Lu Zhou

Working title: Identity Construction in a Han Immigrant Community: A Case Study of the Xinjiang Production and Construction Corps

Supervisors:
Primary supervisor: Dr Zhifang Song
Co-supervisor: Professor Patrick McAllister

Email contact: lu.zhou@pg.canterbury.ac.nz

Thesis summary:
My research is concerned with the question of what it means to be a member of Xinjiang Production and Construction Corps (referred to XPCC), how identities are constructed in everyday life in the context of state policies and to what extent they blur state-designated boundaries through their own agency. As an administrative organization which is independent from the provincial government, the divisions of XPCC are scattered all over Xinjiang and provide a convenient immigration network for Han immigrants. Composed mainly of immigrants, XPCC has a complicated population structure due to more than sixty years of migration history. The inhabitants associated with XPCC can be divided into a lot of groups depending on why, when and from where people have moved into Xinjiang. Each group may have experienced distinctive identity construction process. As a result residents in XPCC probably hold dissimilar identities. Being a community in a minority area produced by state-orchestrated immigration programs, state policies such as ethnic identification policy, the household registration system, the administration system, and the state farm system affect all aspects of people’s life.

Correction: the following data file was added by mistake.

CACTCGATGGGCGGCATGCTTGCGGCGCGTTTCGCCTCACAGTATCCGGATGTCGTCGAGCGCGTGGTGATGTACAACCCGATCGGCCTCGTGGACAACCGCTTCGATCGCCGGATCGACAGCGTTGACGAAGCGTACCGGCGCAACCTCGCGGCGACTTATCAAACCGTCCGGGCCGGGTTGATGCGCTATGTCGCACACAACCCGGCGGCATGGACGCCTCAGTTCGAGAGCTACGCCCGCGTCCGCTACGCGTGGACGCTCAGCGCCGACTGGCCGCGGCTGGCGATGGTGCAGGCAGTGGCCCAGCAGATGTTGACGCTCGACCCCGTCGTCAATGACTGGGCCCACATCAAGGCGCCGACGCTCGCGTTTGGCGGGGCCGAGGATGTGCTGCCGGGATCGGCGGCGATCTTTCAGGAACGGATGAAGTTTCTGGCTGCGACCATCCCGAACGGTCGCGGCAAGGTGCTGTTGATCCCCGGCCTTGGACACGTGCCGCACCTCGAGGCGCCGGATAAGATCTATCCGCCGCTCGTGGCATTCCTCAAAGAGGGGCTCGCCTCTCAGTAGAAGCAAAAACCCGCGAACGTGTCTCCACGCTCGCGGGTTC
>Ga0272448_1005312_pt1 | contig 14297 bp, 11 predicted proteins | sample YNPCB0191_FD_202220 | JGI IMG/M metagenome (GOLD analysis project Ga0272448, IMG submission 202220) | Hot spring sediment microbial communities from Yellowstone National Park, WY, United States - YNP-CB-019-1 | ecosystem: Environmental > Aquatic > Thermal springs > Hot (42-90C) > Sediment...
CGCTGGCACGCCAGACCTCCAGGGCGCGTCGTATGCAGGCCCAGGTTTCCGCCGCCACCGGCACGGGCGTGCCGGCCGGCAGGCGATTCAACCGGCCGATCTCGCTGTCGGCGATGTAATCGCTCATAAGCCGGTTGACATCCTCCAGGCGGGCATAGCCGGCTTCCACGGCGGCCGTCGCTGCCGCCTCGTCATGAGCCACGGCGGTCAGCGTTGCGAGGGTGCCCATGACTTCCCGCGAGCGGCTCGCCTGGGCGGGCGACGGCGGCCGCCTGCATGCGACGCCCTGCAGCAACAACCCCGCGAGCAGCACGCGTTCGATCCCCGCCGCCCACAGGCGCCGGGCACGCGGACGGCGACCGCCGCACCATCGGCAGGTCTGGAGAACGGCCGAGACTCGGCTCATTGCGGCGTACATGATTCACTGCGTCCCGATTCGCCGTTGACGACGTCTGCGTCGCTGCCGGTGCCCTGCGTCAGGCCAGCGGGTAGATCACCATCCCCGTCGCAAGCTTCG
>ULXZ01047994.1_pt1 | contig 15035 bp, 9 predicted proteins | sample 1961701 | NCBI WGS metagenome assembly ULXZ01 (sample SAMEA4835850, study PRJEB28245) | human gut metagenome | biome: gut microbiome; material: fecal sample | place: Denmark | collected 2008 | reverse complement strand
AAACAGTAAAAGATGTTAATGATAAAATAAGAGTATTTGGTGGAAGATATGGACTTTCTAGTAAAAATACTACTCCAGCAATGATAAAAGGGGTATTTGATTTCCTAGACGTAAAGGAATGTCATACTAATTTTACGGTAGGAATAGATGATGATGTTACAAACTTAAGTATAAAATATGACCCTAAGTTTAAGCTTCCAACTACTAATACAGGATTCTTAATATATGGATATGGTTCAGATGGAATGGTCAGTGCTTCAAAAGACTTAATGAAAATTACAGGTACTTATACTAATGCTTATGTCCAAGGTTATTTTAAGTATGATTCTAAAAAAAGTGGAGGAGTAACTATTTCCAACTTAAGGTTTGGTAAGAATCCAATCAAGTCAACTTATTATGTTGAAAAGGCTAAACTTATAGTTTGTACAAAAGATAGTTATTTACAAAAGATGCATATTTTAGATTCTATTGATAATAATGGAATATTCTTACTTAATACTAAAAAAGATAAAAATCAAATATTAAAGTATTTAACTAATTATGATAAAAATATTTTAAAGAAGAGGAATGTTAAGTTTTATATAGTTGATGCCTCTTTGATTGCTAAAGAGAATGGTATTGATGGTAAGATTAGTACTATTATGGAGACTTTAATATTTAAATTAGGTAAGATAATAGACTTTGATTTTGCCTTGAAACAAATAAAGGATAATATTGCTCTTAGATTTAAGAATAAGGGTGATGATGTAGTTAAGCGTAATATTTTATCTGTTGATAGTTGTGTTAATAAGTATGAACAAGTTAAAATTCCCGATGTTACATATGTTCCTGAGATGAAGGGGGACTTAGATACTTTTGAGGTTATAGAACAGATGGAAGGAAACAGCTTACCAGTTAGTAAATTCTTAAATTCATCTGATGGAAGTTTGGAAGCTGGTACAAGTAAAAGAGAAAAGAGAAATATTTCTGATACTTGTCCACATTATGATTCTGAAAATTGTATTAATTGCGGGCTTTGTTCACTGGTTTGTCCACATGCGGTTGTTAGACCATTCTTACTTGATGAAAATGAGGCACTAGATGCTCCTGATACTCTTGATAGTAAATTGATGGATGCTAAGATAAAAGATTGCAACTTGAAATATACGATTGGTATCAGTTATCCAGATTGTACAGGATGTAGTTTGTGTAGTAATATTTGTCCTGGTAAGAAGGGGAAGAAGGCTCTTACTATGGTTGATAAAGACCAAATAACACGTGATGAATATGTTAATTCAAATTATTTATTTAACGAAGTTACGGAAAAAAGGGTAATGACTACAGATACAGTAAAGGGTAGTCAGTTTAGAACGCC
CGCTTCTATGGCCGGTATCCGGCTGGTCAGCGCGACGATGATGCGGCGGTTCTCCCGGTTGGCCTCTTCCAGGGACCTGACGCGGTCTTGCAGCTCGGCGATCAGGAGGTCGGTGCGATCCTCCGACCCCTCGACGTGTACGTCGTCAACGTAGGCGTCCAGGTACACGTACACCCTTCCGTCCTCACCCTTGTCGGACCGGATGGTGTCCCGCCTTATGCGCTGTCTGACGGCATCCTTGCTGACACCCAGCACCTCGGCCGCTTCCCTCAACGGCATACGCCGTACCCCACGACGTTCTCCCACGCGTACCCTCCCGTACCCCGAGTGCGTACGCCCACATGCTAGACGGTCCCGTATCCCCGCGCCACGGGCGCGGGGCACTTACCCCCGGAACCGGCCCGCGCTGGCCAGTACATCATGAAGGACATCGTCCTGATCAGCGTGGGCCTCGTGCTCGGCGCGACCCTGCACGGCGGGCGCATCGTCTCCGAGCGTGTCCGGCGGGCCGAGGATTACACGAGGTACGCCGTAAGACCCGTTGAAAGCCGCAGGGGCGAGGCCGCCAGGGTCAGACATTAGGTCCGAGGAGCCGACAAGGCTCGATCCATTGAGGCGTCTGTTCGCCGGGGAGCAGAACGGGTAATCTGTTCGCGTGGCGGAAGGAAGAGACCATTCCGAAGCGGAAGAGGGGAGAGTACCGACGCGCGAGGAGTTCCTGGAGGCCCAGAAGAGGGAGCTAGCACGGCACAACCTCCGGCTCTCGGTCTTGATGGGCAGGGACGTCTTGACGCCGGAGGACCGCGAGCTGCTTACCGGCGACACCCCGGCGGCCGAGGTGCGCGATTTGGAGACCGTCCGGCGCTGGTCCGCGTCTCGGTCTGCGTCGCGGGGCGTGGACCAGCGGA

Based on this situation, I raise the question of how the interaction between institutional constraint and subjective agency shapes the process of identity formation. Identity here is not limited to people’s explicit identity that is expressed by what they say, but also implicit identity that can be observed by what they do.


The current research interests of Anthropology staff are also a useful starting point when you are choosing your topic and area of interest, and when you are ready to identify suitable supervisors.

Explore the full list of student research in

Anthropology